William D. S. Daniel was born on March 17, 1903 in Urmia, Iran. He completed his primary education in the missionary schools where he studied the Assyrian language. After the First World War, William moved to Hamadan and began studying music. He later went to study in the conservatory of music in Basil, Switzerland where he became an accomplished violinist. While in Europe, he continued to study the Assyrian language and took to translating the French masterpiece "Cyrano de Bergerac" from French to Assyrian.
William returned to Iran in 1937, and after a few years settled in Tehran and turned his attention to composing original Assyrian music. In 1943, William wrote songs for the weekly Assyrian program broadcast on national radio. Moreover, William organized a choir, numerous plays and concerts, and taught classes in the Assyrian language and literature.
In Tehran he also began working on his lifelong ambition, writing the Assyrian Epic of "Kateeny the Great" in verse. He completed the first volume of the epic and also wrote an Assyrian book of verse for children titled "Rameena the Naughty". Both books were published in 1961 by the Assyrian Youth and Cultural Society of Tehran. William's first book of songs, "The Rays of Light" was also published at this time.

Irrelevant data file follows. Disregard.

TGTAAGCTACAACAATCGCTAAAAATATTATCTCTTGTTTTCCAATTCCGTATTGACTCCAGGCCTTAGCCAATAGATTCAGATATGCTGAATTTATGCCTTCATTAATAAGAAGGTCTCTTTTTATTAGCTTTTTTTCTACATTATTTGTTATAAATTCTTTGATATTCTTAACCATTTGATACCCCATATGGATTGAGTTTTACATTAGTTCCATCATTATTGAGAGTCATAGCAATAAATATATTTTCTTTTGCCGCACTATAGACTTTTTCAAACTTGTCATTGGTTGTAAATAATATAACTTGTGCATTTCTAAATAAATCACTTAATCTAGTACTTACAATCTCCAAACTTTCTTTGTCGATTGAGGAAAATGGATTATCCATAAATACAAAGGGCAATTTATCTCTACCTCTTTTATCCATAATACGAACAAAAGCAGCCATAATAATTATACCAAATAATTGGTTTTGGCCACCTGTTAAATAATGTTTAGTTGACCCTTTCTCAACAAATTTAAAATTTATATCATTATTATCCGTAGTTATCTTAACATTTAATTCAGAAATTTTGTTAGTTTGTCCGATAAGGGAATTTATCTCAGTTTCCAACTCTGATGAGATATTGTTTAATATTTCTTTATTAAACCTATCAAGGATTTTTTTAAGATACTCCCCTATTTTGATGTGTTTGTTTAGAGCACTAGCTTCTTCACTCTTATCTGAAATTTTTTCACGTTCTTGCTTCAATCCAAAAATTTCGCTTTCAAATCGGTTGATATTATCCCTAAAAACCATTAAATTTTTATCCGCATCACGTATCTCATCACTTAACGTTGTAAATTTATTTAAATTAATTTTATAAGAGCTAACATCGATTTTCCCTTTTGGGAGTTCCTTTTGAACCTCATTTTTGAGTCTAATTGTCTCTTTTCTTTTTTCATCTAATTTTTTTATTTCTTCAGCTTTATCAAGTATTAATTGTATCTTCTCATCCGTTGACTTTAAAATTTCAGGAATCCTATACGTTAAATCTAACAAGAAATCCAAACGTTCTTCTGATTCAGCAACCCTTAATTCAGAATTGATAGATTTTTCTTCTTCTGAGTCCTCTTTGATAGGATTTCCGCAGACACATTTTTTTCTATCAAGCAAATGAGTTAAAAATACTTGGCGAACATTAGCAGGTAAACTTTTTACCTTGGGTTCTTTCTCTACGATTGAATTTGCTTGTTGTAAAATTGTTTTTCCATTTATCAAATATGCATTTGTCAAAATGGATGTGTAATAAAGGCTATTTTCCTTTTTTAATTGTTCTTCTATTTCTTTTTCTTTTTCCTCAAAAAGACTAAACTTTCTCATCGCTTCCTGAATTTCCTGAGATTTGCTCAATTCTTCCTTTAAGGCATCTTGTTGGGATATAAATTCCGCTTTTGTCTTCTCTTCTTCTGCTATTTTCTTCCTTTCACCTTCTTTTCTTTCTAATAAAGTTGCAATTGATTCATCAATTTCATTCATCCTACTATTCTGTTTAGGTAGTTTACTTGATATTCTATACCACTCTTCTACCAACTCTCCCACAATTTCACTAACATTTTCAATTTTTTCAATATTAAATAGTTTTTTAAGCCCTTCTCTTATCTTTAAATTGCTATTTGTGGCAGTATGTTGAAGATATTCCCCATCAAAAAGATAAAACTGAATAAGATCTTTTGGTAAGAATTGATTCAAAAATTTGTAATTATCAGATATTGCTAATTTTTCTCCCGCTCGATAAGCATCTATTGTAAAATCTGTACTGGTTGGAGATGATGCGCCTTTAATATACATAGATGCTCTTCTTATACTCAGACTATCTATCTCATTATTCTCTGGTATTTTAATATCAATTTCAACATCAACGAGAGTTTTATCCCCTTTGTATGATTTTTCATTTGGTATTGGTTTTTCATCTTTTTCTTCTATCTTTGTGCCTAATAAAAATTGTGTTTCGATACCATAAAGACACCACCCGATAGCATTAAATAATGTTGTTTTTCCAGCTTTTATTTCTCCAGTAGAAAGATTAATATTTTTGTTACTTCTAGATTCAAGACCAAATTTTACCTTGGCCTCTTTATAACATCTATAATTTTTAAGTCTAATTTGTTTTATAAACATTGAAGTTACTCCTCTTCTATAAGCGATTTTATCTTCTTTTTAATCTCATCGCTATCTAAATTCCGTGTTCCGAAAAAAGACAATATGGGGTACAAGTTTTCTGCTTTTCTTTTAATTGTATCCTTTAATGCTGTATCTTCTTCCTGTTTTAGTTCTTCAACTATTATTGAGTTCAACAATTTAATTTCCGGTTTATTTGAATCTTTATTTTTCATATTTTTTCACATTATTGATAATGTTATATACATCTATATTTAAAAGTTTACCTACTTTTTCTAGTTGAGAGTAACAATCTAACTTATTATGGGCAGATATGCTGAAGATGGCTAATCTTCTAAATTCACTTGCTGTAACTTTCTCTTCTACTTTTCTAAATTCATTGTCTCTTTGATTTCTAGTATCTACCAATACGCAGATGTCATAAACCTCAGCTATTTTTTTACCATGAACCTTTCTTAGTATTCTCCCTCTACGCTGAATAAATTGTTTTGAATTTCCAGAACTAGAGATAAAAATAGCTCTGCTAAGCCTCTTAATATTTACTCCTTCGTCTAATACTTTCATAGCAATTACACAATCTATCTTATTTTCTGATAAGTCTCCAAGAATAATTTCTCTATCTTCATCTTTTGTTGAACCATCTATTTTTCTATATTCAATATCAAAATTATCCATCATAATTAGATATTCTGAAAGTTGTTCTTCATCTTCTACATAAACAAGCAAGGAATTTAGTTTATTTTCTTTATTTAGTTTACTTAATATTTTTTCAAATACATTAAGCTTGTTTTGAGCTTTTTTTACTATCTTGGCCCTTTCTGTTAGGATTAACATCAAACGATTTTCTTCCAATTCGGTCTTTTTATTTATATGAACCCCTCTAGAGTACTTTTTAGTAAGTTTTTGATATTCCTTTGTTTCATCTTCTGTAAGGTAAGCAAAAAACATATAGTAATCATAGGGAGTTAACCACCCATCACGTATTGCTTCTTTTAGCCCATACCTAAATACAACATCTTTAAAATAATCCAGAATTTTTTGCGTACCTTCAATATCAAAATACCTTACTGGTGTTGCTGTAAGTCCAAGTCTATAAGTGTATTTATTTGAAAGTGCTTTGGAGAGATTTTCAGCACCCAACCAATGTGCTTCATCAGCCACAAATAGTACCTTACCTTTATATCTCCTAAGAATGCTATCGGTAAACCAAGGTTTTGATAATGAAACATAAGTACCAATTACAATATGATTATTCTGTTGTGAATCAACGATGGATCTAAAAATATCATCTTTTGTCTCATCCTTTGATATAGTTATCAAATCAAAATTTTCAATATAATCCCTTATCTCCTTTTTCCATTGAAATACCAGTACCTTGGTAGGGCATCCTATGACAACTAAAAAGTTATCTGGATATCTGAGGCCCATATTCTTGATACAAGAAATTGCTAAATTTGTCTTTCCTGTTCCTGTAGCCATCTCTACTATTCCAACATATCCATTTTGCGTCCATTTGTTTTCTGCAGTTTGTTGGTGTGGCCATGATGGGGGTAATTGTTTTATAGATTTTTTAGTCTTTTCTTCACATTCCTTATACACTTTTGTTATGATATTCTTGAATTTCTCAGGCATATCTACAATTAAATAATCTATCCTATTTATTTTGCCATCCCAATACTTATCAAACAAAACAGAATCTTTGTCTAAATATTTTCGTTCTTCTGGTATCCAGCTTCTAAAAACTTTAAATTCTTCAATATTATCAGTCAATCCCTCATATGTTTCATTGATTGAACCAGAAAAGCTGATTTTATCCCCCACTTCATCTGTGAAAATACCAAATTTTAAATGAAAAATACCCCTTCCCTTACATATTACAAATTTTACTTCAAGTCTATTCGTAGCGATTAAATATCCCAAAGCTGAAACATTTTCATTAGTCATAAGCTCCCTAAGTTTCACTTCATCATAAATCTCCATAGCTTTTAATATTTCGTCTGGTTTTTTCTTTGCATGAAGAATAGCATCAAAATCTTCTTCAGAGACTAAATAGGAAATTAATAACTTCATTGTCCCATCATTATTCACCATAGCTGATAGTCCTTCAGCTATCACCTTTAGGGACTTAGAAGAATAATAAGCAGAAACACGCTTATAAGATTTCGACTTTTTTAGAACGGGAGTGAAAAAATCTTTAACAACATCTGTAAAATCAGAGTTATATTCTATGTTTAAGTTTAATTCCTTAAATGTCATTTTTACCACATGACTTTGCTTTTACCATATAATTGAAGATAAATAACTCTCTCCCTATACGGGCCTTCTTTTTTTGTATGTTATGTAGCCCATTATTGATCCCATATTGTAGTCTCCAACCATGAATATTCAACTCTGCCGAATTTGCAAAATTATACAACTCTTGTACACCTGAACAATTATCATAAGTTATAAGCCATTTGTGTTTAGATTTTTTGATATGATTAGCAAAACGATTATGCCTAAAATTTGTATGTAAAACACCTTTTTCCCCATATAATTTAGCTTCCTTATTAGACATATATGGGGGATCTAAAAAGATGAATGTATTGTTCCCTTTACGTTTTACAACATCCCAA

William immigrated to the United States in 1952 and settled in Chicago. There he continued to teach the Assyrian language, wrote music, organized plays and choirs, wrote articles for the Assyrian magazines and gave lectures at various functions. He was the editor of the periodical "Mhadyana" in the 1960's. In 1970, his musical piece, "Juvenile Suite", won the Beblis award. William published the second volume of "Kateeny the Great", his music collection "William Daniel's Creations", "Assyrians of Today, Their Problems and a Solution", and the bilingual play "Kismat" in Chicago.
In 1979, William came to San Jose, California. During his years in San Jose, William served as the Editor of the Assyrian Star magazine, wrote numerous articles, poems, and musical pieces. In 1983, he published the third and last volume of the epic of "Kateeny the Great", immortalizing it in a compilation of over 7,000 verses, and narrated Volume I and II of the Epic on tape.
In 1992, his students in San Jose honored him posthumously by collecting his previously unpublished poems in Assyrian and English in an illustrated, full color book titled "Tapestry", published by the Assyrian American Association. San Jose is the eternal resting place of this prominent Assyrian personality.